The draft resolution that will be discussed in the Assembly also wants Spain to report on the use of 'spyware'
MADRID, 8 Sep. (EUROPA PRESS) -
The Parliamentary Assembly of the Council of Europe (PACE) is preparing to debate for approval in the plenary session next October a resolution in which Morocco is ordered to report on whether it has used Pegasus to spy outside the country and Israel is also asked its full collaboration in open investigations in European countries such as Spain regarding the use of this 'spyware' program.
The Legal Affairs and Human Rights Committee gave the green light this Friday to the draft resolution that will be taken to the plenary session of the Assembly that will take place from October 9 to 13 in Strasbourg (France). The document, to which Europa Press has had access, is based on the report prepared by the Dutch deputy Pieter Omtzigt, of the EPP, and must receive the vote of the simple majority of the Assembly for its approval.
The text of the resolution, which will now be subject to the amendments that the parliamentary groups in PACE want to present for debate and subsequent approval in plenary, states that several of the 46 countries that make up the Council of Europe "have acquired and used Pegasus for selective surveillance of their own citizens" and specifically includes Spain among the 14 EU countries known to have bought into this espionage program.
In it, the Parliamentary Assembly defends that "the use of 'spyware' of the Pegasus type should be limited to exceptional situations as a measure of last resort, to prevent or investigate a specific act that amounts to a real and genuine threat to national security or a specific serious crime, and only against the person suspected of committing or planning to commit those acts.
Likewise, it expresses its deep concern about "growing evidence that Pegasus and similar devices have been used illegally or for illegitimate purposes by several member states, including against journalists, political opponents, human rights defenders and lawyers."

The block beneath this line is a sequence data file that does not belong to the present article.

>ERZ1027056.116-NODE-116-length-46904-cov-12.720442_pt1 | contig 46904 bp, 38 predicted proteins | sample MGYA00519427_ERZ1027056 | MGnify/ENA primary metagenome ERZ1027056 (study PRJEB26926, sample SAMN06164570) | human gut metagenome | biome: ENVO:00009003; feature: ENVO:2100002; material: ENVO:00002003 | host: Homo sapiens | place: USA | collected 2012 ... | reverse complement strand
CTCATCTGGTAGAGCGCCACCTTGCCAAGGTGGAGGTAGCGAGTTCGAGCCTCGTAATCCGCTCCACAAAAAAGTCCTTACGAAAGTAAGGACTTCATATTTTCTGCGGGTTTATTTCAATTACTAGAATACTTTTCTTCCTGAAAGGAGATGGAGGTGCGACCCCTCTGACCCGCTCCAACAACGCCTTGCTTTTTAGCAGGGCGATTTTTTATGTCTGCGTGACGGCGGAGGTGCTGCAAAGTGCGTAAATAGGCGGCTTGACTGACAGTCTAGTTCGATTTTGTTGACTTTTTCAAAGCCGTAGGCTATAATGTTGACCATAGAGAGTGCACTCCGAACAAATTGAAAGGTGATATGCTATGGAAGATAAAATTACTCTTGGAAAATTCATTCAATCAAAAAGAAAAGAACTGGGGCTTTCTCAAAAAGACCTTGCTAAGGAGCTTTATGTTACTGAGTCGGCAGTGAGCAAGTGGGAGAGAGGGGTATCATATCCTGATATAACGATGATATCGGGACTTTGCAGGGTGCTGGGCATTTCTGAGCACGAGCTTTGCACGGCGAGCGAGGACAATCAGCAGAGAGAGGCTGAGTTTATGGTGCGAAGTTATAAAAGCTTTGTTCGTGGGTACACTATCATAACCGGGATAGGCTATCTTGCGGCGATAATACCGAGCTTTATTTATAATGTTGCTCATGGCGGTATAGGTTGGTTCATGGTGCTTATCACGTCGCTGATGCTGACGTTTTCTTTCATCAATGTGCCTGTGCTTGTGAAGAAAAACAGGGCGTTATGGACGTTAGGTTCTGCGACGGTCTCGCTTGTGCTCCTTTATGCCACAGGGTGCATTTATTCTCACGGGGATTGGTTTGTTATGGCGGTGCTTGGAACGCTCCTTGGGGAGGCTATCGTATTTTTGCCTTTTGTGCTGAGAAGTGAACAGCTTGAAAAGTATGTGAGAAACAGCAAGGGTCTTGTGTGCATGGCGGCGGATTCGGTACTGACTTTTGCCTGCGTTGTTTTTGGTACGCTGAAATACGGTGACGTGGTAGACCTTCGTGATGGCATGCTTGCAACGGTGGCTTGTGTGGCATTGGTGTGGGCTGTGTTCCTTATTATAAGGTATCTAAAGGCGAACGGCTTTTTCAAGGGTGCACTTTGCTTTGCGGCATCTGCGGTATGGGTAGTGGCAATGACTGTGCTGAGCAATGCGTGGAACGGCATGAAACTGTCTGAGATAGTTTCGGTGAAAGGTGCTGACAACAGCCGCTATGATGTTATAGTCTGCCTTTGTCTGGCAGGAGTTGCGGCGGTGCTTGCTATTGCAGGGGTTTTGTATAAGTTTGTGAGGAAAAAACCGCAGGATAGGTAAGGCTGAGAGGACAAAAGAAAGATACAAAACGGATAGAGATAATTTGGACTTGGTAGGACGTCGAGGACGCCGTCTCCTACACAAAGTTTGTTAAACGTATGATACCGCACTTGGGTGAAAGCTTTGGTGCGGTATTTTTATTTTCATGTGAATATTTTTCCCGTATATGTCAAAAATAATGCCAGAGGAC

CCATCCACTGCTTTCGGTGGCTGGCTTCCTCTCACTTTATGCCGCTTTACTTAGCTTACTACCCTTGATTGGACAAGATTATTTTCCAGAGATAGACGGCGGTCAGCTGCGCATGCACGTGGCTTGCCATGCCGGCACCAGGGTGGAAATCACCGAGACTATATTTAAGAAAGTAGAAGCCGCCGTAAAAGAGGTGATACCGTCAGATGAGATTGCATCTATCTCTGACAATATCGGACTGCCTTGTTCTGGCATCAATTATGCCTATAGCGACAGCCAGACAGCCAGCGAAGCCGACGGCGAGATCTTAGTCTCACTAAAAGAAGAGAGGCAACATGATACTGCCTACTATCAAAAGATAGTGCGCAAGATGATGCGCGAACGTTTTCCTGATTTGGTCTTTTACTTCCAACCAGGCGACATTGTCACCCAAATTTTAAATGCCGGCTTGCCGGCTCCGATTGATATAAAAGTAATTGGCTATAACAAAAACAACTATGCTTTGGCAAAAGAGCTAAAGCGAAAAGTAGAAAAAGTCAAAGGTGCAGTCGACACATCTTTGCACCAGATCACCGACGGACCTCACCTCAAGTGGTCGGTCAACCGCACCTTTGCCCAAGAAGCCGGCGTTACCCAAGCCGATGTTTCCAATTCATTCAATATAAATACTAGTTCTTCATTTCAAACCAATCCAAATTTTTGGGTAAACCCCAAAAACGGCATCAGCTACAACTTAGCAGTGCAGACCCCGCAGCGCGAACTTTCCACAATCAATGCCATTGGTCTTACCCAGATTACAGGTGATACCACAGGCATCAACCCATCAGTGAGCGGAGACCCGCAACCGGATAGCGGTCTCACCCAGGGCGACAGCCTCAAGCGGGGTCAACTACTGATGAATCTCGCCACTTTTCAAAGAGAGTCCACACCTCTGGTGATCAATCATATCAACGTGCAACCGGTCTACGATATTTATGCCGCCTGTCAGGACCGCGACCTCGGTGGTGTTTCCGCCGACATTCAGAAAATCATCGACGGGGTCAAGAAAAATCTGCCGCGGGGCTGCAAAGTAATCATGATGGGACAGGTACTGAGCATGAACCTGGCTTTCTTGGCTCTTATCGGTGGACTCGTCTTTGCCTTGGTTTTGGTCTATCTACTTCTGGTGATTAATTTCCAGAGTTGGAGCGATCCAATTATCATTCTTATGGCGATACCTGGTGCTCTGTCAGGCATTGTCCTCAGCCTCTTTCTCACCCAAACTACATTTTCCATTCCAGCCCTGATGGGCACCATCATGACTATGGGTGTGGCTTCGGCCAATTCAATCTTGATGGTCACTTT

In the specific case of Spain, one of the countries that is expressly mentioned in the document based on the findings made by the commission on Pegasus in the European Parliament, it is recalled that the telephone numbers of the President of the Government, Pedro Sánchez, and several ministers "were allegedly infected with Pegasus by a third country (Morocco)."
Likewise, and based on what was stated by the European Parliament, it also points out that "65 people related to the Catalan pro-independence movement were allegedly attacked with Pegasus and/or Candiru, 18 of whom have been confirmed as legal targets by the Spanish authorities. ".
Thus, the Parliamentary Assembly wants Morocco, a country that enjoys a "partner for the status of democracy", to inform them within three months - from the moment the text was approved - "of whether it has used Pegasus or similar 'spyware' in or outside its territory." This would be where the alleged spying on Sánchez and other members of the Government would come in, but also on the French president, Emmanuel Macron.
Furthermore, Morocco is asked to launch within three months "a fully independent investigation into the alleged use of Pegasus by state authorities against targets in Morocco and targets within the jurisdiction of member states of the Council of Europe." .
There are also specific requests to Israel, the country where Pegasus is manufactured and which enjoys observer status in the Assembly. Thus, the draft resolution asks Israeli authorities to "cooperate fully with investigations carried out by member states of the Council of Europe regarding the use of Pegasus and other spyware exported by Israel or sold by companies based in Israel."
It is worth remembering that on December 10, the judge of the National Court José Luis Calama proceeded to file the case that investigated the alleged espionage of Sánchez and several ministers with Pegasus due to the "absolute" lack of legal cooperation from Israel, which had not responded. to the rogatory commission sent by the court.
Israel is also asked to "strengthen its export control mechanisms to ensure that licenses relating to 'spyware' technologies are denied or revoked when there is a substantial risk that these technologies could be used for domestic or transnational repression and/or the commission of violations of Human Rights". In addition, he wants it to make its export control framework public within six months and send it to him.
On the other hand, the text also makes requests to the members of the Council of Europe. Thus, it maintains that the courts and judicial authorities of states "accused of abuses with 'spyware' must fully investigate and determine whether the use of Pegasus or similar was legal under national law and in accordance with the (European Convention on Human Rights). ) and other international standards".
Spain is expressly asked to inform the Assembly and the Venice Commission, an advisory body made up of constitutional experts, "on the use of Pegasus, Candiru and the like, within a period of three months."
It also requests that "effective, independent and prompt investigations be carried out into all confirmed and suspected cases of spyware abuse" and that "sufficient redress be provided to victims in cases of illegal surveillance." Finally, the Spanish State is asked to apply the appropriate sanctions, whether criminal or administrative, in cases of abuse."